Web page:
1) Tell us a little bit about yourself. How did you get into writing?
I grew up Northeastern New Jersey and have loved writing for as long as I can remember. My mom tells a funny story of a third-grade teacher who said that during writing assignments most of the kids would come to her desk with a few sentences scribbled and ask if they had written enough, but I would walk up asking for more paper. So, there’s always been that desire to write and express myself, although for the better part of my life I had trouble really sticking with it. I ended up focused mainly on writing songs and actually pursued it for a bit in Nashville, Tennessee, but pretty quickly found that I wasn’t a good enough musician to really hack it there. Eventually, I think I was about 25, married and working a regular corporate job when the idea for a story hit me and I just couldn’t shake it. That idea would eventually become my first novel, “The Wages of Grace,” which will hopefully be out later this year.
2) What inspired you to write your book?
As far as the writing of my newest short story “Cast No Shadow,” again it was really just a thought that hit me between the eyes and I couldn’t shake it. I absolutely love complex characters who are capable of enormous good and repulsive evil. I think most human beings are capable of both, so I really wanted to explore the thought of a good, loving, respected family man who also has a propensity toward violence and aggression toward those he finds evil or criminal.
3) What theme or message do you hope readers will take away from your book?
I don’t particularly want to feed readers what they should they think, so I’ll be careful here. When art is compelling it’s because of what each person brings to it. If anything, I would hope that this story raises questions about the concept of “just” violence. Is there such a thing as “good” violence, or does it all just feed into a nasty cycle? “Cast No Shadow” does touch on several themes-many of which were not intentional when I initially wrote it, such as race, children with guns, the war on drugs, etc. It is a short story, but I feel like there is a lot of meat there and I hope everyone who reads it will come away with something to chew on.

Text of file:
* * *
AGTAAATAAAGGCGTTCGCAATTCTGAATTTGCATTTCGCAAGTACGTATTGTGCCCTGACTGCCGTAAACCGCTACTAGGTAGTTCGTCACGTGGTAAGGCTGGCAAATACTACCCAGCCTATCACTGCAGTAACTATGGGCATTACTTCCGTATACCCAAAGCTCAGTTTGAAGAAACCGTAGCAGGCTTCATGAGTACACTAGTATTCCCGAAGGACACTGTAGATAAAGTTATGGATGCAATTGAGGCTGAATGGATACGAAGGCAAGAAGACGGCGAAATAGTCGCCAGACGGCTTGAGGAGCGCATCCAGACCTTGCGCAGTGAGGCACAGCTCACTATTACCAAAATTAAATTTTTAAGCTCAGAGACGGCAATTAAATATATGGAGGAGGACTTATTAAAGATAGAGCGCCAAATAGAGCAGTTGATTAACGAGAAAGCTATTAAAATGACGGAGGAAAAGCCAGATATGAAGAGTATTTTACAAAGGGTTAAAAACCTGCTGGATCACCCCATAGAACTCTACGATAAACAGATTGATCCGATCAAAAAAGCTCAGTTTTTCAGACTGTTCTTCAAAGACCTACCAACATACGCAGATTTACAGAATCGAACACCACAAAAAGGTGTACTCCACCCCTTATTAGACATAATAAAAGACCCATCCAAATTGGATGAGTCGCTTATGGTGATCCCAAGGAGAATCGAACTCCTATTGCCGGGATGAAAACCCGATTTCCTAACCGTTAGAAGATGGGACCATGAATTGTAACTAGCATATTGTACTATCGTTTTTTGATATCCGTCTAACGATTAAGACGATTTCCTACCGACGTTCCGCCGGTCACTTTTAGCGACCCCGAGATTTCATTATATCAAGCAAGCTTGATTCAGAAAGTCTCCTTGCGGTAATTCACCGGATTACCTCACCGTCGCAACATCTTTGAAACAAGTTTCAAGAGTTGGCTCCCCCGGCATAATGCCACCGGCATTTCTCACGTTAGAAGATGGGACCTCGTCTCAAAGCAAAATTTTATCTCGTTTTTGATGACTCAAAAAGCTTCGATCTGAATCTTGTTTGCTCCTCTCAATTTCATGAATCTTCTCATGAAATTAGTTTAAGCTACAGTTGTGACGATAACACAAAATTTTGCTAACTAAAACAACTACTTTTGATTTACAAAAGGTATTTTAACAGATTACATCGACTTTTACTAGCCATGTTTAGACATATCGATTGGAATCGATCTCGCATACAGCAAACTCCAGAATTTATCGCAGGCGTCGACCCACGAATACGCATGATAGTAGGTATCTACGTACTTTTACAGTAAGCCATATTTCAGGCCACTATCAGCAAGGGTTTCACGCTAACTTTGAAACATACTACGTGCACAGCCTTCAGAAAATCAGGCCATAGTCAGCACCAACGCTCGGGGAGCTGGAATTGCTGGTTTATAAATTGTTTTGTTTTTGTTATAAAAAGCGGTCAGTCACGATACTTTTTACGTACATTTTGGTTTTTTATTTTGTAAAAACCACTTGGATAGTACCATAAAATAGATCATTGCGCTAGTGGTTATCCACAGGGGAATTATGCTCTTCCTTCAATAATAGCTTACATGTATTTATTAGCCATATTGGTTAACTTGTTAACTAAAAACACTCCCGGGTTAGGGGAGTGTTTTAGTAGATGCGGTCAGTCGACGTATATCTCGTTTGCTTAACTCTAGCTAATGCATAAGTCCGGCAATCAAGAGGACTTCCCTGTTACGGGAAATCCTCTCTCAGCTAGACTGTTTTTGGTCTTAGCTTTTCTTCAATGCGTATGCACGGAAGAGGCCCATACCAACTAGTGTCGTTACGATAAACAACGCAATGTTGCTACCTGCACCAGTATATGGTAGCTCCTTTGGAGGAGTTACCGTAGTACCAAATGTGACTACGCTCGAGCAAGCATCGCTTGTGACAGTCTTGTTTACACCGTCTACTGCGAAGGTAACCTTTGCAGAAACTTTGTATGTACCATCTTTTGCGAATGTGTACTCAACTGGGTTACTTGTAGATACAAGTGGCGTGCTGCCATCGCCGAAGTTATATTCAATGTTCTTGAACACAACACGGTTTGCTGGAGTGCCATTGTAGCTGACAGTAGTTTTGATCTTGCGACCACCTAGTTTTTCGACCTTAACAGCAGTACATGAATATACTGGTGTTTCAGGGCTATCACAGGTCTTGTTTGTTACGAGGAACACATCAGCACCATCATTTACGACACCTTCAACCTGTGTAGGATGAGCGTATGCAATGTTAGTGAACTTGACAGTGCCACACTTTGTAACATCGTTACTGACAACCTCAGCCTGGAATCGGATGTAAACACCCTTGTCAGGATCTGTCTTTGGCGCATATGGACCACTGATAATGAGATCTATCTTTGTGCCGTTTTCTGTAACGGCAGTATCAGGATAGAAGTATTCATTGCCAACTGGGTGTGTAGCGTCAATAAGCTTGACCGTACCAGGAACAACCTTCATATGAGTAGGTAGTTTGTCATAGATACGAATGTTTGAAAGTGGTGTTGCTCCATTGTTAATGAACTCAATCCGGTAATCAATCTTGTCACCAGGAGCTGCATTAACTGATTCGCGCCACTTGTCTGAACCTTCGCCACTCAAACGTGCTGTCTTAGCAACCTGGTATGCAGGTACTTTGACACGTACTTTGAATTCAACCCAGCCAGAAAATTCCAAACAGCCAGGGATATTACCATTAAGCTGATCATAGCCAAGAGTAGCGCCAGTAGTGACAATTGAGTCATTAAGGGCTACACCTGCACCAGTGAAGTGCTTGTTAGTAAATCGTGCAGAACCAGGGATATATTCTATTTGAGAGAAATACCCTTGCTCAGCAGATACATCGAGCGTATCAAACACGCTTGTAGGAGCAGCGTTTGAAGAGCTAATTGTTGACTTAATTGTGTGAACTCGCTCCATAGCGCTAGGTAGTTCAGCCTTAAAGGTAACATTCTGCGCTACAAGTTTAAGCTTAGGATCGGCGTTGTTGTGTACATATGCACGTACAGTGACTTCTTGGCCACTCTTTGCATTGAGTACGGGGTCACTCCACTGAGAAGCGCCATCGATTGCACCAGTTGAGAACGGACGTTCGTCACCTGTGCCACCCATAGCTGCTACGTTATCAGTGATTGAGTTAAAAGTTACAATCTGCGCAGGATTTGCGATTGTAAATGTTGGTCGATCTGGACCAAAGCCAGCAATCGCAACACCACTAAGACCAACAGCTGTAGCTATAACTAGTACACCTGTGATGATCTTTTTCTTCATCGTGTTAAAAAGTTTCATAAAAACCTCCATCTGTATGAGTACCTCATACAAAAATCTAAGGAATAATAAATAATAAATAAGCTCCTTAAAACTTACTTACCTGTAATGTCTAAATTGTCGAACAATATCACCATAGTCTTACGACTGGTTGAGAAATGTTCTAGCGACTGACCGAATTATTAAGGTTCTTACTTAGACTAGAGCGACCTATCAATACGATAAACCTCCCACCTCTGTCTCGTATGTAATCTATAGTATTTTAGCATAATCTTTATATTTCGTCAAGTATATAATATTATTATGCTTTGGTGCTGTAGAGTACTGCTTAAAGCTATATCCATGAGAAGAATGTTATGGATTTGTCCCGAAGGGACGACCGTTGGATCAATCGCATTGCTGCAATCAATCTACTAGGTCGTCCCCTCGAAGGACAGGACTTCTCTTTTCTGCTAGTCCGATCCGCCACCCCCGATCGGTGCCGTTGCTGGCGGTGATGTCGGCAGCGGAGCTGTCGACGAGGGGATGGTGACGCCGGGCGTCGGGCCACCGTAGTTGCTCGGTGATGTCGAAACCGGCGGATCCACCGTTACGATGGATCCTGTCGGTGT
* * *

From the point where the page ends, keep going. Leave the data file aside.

4) What drew you into this particular genre?
I was drawn into this type of story mainly by my admiration for the work of Cormac McCarthy. After reading “No Country For Old Men” I always had the desire to write a kind of “modern western.”
5) If you could sit down with any character in your book, what would you ask them and why?
If I could sit down with any character, I think it would be Annabelle. Although she maybe comes across as a bit mousy at first, though that’s probably not the best description, I think we find by the end of the story that she’s the strongest character in it. I would love to explore her background and particularly ask why she allowed Beau his vigilante fantasy when it’s clear that was something she never wanted any part of.
6) What social media site has been the most helpful in developing your readership?
I am, unfortunately, not quite a dynamo when it comes to social media, but as far as connecting with actual readers, rather than just followers, I would have to say Facebook has been most helpful.
7) What advice would you give to aspiring or just starting authors out there?
My advise for any upcoming or aspiring writers would be to do it for the love of it. Don’t expect a big pay day, don’t write to try to make a living. Write because something deep in you needs out and don’t give up on it. Write for you and be equal parts honest and kind to yourself.
8) What does the future hold in store for you? Any new books/projects on the horizon?
I have got lots on the radar. My debut novel “The Wages of Grace” is complete, save one last round of nit-picky edits and cover art. I am hoping to release it in the fall or early next year. I’m also about 90% done with a rough draft on a work of Pride and Prejudice fan fiction, which I’ll be sharing some details about soon. I’ve got another novel in the oven and lots of ideas, so I’m sure you’ll be hearing from me again!
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